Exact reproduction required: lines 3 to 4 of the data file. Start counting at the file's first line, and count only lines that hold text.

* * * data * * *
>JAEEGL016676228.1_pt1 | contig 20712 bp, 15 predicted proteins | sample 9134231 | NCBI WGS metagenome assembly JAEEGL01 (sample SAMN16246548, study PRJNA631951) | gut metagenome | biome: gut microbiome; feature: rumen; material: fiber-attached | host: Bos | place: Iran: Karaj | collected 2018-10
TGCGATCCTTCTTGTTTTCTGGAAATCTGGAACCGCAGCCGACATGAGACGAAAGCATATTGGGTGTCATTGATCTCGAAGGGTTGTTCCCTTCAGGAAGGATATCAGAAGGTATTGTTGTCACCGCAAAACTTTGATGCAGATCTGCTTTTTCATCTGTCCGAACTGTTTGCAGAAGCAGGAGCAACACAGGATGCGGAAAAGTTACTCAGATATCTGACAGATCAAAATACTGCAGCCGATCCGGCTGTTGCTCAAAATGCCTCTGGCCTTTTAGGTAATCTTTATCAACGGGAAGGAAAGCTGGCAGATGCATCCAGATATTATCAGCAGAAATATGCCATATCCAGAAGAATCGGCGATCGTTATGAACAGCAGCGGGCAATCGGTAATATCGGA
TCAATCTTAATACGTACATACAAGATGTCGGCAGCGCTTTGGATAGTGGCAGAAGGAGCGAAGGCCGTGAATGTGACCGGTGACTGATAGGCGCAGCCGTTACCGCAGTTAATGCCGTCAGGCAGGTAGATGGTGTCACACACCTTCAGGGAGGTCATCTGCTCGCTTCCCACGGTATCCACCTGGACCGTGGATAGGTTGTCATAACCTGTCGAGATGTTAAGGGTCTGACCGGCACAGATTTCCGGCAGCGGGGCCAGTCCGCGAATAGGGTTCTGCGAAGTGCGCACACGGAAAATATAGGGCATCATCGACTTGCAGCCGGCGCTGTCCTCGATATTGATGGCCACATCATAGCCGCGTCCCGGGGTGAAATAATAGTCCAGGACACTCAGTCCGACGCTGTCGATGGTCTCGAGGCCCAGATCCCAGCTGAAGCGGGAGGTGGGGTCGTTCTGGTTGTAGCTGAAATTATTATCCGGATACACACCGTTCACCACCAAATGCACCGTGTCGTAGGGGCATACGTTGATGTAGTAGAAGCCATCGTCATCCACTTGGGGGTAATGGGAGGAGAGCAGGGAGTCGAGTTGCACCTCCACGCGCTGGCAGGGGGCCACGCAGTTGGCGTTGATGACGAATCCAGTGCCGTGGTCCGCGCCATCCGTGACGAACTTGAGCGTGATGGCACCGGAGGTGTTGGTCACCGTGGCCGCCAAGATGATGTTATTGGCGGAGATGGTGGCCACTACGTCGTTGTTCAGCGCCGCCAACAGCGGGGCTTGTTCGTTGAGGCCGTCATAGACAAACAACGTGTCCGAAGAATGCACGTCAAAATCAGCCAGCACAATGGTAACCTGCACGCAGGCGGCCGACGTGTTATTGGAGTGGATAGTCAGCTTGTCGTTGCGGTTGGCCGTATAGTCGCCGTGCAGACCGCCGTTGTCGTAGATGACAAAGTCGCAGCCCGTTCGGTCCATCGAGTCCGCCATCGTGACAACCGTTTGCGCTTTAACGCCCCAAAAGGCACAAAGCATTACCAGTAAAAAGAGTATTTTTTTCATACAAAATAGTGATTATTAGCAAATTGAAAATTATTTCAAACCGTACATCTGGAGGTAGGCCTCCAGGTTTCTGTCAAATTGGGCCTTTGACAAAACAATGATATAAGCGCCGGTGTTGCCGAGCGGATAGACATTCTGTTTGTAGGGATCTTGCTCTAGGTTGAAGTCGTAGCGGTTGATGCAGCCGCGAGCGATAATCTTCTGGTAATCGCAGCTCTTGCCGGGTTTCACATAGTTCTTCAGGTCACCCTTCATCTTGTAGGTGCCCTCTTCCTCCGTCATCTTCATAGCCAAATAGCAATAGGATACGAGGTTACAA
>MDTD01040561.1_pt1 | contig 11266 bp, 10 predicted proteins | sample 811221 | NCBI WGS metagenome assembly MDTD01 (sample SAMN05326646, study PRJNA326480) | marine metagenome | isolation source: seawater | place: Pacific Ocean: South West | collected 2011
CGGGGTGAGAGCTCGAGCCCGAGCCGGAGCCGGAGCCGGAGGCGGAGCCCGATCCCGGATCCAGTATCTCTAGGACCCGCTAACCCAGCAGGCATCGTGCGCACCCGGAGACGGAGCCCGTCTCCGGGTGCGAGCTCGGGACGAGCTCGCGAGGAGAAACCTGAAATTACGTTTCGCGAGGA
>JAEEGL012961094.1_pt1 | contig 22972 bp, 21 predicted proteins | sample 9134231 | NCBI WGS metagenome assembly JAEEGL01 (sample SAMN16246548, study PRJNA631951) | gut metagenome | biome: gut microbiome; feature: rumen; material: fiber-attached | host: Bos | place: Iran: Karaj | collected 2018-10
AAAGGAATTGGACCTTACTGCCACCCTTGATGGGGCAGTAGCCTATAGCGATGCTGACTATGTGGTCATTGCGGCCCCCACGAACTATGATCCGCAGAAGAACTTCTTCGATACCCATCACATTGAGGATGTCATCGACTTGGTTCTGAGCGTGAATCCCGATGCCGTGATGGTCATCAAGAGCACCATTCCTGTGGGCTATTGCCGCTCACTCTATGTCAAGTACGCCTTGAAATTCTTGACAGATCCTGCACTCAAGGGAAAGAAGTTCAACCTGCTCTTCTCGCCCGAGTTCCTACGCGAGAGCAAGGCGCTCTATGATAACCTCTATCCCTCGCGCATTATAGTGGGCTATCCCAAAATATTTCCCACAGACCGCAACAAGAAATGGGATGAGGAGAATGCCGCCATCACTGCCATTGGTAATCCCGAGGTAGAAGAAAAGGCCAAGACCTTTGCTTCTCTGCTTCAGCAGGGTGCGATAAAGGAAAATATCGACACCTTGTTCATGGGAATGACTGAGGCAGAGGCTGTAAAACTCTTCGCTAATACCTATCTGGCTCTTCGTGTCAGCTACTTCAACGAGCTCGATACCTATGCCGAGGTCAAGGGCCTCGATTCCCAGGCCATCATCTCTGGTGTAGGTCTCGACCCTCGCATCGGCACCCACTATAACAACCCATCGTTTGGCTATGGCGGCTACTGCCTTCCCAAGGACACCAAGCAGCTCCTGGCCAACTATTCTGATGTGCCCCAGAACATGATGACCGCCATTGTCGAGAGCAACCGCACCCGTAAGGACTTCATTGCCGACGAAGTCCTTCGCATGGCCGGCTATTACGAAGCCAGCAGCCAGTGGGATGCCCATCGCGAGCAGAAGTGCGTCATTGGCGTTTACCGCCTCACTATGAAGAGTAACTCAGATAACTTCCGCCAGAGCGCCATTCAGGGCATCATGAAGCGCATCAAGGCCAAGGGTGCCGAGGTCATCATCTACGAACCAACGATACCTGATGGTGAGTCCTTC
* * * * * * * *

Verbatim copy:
TCAATCTTAATACGTACATACAAGATGTCGGCAGCGCTTTGGATAGTGGCAGAAGGAGCGAAGGCCGTGAATGTGACCGGTGACTGATAGGCGCAGCCGTTACCGCAGTTAATGCCGTCAGGCAGGTAGATGGTGTCACACACCTTCAGGGAGGTCATCTGCTCGCTTCCCACGGTATCCACCTGGACCGTGGATAGGTTGTCATAACCTGTCGAGATGTTAAGGGTCTGACCGGCACAGATTTCCGGCAGCGGGGCCAGTCCGCGAATAGGGTTCTGCGAAGTGCGCACACGGAAAATATAGGGCATCATCGACTTGCAGCCGGCGCTGTCCTCGATATTGATGGCCACATCATAGCCGCGTCCCGGGGTGAAATAATAGTCCAGGACACTCAGTCCGACGCTGTCGATGGTCTCGAGGCCCAGATCCCAGCTGAAGCGGGAGGTGGGGTCGTTCTGGTTGTAGCTGAAATTATTATCCGGATACACACCGTTCACCACCAAATGCACCGTGTCGTAGGGGCATACGTTGATGTAGTAGAAGCCATCGTCATCCACTTGGGGGTAATGGGAGGAGAGCAGGGAGTCGAGTTGCACCTCCACGCGCTGGCAGGGGGCCACGCAGTTGGCGTTGATGACGAATCCAGTGCCGTGGTCCGCGCCATCCGTGACGAACTTGAGCGTGATGGCACCGGAGGTGTTGGTCACCGTGGCCGCCAAGATGATGTTATTGGCGGAGATGGTGGCCACTACGTCGTTGTTCAGCGCCGCCAACAGCGGGGCTTGTTCGTTGAGGCCGTCATAGACAAACAACGTGTCCGAAGAATGCACGTCAAAATCAGCCAGCACAATGGTAACCTGCACGCAGGCGGCCGACGTGTTATTGGAGTGGATAGTCAGCTTGTCGTTGCGGTTGGCCGTATAGTCGCCGTGCAGACCGCCGTTGTCGTAGATGACAAAGTCGCAGCCCGTTCGGTCCATCGAGTCCGCCATCGTGACAACCGTTTGCGCTTTAACGCCCCAAAAGGCACAAAGCATTACCAGTAAAAAGAGTATTTTTTTCATACAAAATAGTGATTATTAGCAAATTGAAAATTATTTCAAACCGTACATCTGGAGGTAGGCCTCCAGGTTTCTGTCAAATTGGGCCTTTGACAAAACAATGATATAAGCGCCGGTGTTGCCGAGCGGATAGACATTCTGTTTGTAGGGATCTTGCTCTAGGTTGAAGTCGTAGCGGTTGATGCAGCCGCGAGCGATAATCTTCTGGTAATCGCAGCTCTTGCCGGGTTTCACATAGTTCTTCAGGTCACCCTTCATCTTGTAGGTGCCCTCTTCCTCCGTCATCTTCATAGCCAAATAGCAATAGGATACGAGGTTACAA
>MDTD01040561.1_pt1 | contig 11266 bp, 10 predicted proteins | sample 811221 | NCBI WGS metagenome assembly MDTD01 (sample SAMN05326646, study PRJNA326480) | marine metagenome | isolation source: seawater | place: Pacific Ocean: South West | collected 2011